12-5 McGaw Hall Atrium
Scrabble Tournament
Challenge Writing Center Tutors and Writing Fellows to a game of Scrabble, or help the Lincoln Park Office battle the Loop Office in a cross-campus, electronic Scrabble game!

5-7 Student Center, Room 120
Making Connections: Careers in Communication & Writing
Panelists from several experience levels will guide those who wish to pursue a career in journalism, creative/technical writing, public relations, organizational communication, and/or media studies.

6:00 Schmitt Academic Center 254
Guest Speaker Series
The Department of Writing, Rhetoric, and Discourse invites guest speaker Roger Graves for the Rhetoric and Writing Across Borders series. His talk is titled “From Belles Lettres to Rhetorical Genre Studies: Writing Studies and Rhetoric in Canada 1900-2000”

Life’s Marrow

Guest-post by graduate assistant and MAE student Matthew Fledderjohann. Interested in learning about the choices involved with joining the Peace Corps? Read on.

“English literature, eh? So, uh, what will you do with that exactly?”

As I neared the completion of my undergraduate degree, the questions that had confronted my educational aims for the past four years only increased in intensity. “What’s the marketability of that education?” “Can you get a job with that?” “But how will you make rent?” With less than six months before graduation, I had no idea how to answer any of them. My, “Oh, I’ll come up with something,” was wearing thin.

So, over Christmas break I escaped from the looming reality of Real Life and went to Malaysia. My sister and brother-in-law were teaching in Penang, and they invited me to spend three weeks on the shores of the Indian Ocean with them, sipping watermelon juice and avoiding washed-up jellyfish. Beyond being a wonderfully relaxing way to spend the holidays, my time in Malaysia provided me the opportunity to observe how two Americans could thrive within a foreign environment. My sister and her husband were living well. They knew their neighbors and their city. They knew which vendors had the best shrimp in the market and how to avoid the rude monkeys in the park. In the midst of all that was unfamiliar, they were living life, common life in an uncommon place.

I came home from Malaysia knowing that whatever else I might do after graduation, I wanted what my sister had. I wanted to live normal life in a foreign country. Go to work. Hang out with friends. Buy groceries. But all in an obscure country. A little bit of online research gave me the idea that the United States Peace Corps would be the most direct means to attaining that goal.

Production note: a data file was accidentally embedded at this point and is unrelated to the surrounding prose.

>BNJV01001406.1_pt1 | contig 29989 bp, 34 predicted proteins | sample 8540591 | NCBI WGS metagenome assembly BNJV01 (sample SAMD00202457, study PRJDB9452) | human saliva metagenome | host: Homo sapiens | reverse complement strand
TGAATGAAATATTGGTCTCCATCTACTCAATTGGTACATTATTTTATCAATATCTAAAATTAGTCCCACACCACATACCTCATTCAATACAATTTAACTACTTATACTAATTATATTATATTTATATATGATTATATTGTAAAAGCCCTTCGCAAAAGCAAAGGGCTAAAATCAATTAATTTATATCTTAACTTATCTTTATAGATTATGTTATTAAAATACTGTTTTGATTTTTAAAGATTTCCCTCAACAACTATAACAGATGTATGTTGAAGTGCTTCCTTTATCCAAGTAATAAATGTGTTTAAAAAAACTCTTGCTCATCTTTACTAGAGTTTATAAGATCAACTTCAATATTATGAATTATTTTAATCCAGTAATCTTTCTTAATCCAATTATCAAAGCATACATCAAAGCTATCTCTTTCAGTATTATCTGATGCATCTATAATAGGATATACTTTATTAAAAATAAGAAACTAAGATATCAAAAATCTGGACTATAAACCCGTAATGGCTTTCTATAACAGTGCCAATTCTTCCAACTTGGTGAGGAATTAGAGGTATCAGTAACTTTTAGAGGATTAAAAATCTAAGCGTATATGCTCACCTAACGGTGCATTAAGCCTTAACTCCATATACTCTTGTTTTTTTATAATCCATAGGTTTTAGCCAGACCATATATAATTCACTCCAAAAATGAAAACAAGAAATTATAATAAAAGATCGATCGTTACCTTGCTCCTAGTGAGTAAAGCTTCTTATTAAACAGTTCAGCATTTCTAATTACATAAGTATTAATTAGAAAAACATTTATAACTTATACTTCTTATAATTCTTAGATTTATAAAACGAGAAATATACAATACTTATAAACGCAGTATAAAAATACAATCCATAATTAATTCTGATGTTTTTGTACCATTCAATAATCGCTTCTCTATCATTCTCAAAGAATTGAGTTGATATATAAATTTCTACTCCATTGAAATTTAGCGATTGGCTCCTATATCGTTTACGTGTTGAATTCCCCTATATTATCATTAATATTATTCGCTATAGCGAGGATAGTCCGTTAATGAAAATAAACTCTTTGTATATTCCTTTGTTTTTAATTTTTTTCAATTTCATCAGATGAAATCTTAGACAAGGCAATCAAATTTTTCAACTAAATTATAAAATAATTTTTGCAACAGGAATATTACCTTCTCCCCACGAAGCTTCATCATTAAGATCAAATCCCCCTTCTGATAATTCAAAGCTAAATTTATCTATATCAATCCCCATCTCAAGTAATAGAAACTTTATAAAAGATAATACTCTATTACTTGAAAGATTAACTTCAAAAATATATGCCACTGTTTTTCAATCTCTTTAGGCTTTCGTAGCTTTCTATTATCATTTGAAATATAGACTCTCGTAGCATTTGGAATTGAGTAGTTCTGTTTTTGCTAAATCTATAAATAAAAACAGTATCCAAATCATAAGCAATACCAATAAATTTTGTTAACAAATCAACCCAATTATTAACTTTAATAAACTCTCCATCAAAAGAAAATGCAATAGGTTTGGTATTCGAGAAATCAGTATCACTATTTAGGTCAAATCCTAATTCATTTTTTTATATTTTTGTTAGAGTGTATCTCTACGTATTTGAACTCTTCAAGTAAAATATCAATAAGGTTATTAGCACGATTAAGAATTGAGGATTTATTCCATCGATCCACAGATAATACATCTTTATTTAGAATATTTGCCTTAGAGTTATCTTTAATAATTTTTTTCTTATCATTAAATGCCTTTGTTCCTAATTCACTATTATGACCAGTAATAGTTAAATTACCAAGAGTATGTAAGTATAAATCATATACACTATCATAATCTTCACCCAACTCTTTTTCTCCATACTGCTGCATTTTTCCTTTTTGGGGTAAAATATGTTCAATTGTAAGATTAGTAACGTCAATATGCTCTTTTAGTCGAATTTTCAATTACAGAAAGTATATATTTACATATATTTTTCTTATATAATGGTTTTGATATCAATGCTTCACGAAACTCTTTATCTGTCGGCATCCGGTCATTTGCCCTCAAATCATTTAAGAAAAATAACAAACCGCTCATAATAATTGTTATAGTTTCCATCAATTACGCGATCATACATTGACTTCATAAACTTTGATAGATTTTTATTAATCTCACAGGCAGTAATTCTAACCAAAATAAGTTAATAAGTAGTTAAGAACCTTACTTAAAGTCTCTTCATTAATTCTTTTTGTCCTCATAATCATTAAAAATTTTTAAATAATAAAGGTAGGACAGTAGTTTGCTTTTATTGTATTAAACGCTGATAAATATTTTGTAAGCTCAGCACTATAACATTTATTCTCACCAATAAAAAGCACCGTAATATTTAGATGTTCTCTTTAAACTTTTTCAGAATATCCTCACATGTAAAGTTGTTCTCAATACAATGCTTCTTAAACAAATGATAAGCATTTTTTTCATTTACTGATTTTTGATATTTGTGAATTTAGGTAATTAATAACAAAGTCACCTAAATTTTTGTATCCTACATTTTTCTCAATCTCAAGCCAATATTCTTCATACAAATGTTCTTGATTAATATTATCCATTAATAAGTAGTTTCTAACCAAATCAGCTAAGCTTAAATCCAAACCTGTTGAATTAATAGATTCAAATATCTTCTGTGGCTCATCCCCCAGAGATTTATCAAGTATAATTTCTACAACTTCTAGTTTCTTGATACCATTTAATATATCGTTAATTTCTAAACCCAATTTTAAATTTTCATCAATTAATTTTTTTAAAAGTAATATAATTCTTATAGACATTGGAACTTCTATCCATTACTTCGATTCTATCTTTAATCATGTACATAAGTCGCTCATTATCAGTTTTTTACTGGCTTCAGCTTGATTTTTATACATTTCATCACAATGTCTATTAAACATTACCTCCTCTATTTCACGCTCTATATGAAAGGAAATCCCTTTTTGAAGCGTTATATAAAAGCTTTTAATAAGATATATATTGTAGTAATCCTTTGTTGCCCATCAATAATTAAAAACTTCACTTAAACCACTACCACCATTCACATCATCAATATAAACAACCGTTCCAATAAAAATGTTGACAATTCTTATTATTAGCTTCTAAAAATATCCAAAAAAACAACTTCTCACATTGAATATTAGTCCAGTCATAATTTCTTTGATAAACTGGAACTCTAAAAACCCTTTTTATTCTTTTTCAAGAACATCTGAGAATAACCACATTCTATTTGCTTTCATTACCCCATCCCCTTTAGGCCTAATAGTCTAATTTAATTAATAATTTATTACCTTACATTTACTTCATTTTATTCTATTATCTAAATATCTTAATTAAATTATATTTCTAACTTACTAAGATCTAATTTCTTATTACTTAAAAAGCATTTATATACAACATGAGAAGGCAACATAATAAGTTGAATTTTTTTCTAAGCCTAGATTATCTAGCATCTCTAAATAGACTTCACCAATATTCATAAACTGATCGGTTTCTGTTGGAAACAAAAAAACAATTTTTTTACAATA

And it did just that. As I came to learn, the Peace Corps excels in simply establishing individuals in some of the further corners of the world, providing them with the support they need, and giving them the freedom to just live life. Two months after receiving that indirect degree in Literature and Communications, the Peace Corps responded to my application with an invitation to join their education initiatives in Kazakhstan. My first question, “Where’s Kazakhstan?” was followed closely by my answer, “Absolutely.” One month later I was learning Russian, teaching English, and, yes, eating horsemeat in northwestern Kazakhstan.

While I didn’t truly settle into the ease of common life until my second year of service, the ongoing excitement of new experiences carried me well through my first year. The intimidation of walking into my first American Literature class after having been introduced as a distinguished foreign scholar (only to find that none of the students had textbooks). The time I accidentally bought five kilograms of sour apples. Trying to explain to my host family why my water distiller blew out their electrical grid. Life as an English teacher in geographic Siberia didn’t start out very normally.

But by the fifteen-month mark, I had found a working routine and established a solid base of local friends. I found myself easing into the normality of Kazakhstan life. Those quirks of life were becoming part of the everyday. Washing laundry in the bathtub. Writing out lesson-plans by hand. Using an outhouse in sub-freezing weather. Ordering donor kabobs and local beer at a favorite Soviet diner. In the midst of all that was otherwise unfamiliar, I was living life, very common life in a very uncommon place.

Post Script: As I quickly discovered upon my return to the United States, living in Kazakhstan for twenty-seven months doesn’t exactly answer all those questions about careers possibilities in English Literature. Actually, it doesn’t answer them at all. I’m currently hoping that graduate school will offer the ultimate life-direction that the Peace Corps didn’t. I guess we’ll see about that.